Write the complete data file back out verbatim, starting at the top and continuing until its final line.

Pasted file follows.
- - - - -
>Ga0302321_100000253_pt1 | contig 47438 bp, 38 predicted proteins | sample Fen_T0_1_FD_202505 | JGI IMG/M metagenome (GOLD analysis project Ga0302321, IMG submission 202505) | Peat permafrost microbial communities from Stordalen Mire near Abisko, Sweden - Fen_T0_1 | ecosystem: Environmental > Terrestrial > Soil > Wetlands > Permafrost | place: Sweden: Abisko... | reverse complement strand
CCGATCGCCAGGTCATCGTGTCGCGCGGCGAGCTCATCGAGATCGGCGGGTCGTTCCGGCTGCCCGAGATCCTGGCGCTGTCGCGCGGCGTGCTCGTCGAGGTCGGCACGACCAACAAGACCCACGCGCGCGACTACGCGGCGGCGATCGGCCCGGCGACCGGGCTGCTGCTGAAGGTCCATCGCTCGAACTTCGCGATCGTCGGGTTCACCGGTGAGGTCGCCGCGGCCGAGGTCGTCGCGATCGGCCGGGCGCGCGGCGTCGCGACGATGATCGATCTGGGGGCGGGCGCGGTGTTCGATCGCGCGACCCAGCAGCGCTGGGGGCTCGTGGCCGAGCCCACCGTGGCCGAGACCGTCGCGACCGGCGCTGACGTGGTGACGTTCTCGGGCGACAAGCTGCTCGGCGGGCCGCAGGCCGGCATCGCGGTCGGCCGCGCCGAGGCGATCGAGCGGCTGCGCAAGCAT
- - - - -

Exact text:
>Ga0302321_100000253_pt1 | contig 47438 bp, 38 predicted proteins | sample Fen_T0_1_FD_202505 | JGI IMG/M metagenome (GOLD analysis project Ga0302321, IMG submission 202505) | Peat permafrost microbial communities from Stordalen Mire near Abisko, Sweden - Fen_T0_1 | ecosystem: Environmental > Terrestrial > Soil > Wetlands > Permafrost | place: Sweden: Abisko... | reverse complement strand
CCGATCGCCAGGTCATCGTGTCGCGCGGCGAGCTCATCGAGATCGGCGGGTCGTTCCGGCTGCCCGAGATCCTGGCGCTGTCGCGCGGCGTGCTCGTCGAGGTCGGCACGACCAACAAGACCCACGCGCGCGACTACGCGGCGGCGATCGGCCCGGCGACCGGGCTGCTGCTGAAGGTCCATCGCTCGAACTTCGCGATCGTCGGGTTCACCGGTGAGGTCGCCGCGGCCGAGGTCGTCGCGATCGGCCGGGCGCGCGGCGTCGCGACGATGATCGATCTGGGGGCGGGCGCGGTGTTCGATCGCGCGACCCAGCAGCGCTGGGGGCTCGTGGCCGAGCCCACCGTGGCCGAGACCGTCGCGACCGGCGCTGACGTGGTGACGTTCTCGGGCGACAAGCTGCTCGGCGGGCCGCAGGCCGGCATCGCGGTCGGCCGCGCCGAGGCGATCGAGCGGCTGCGCAAGCAT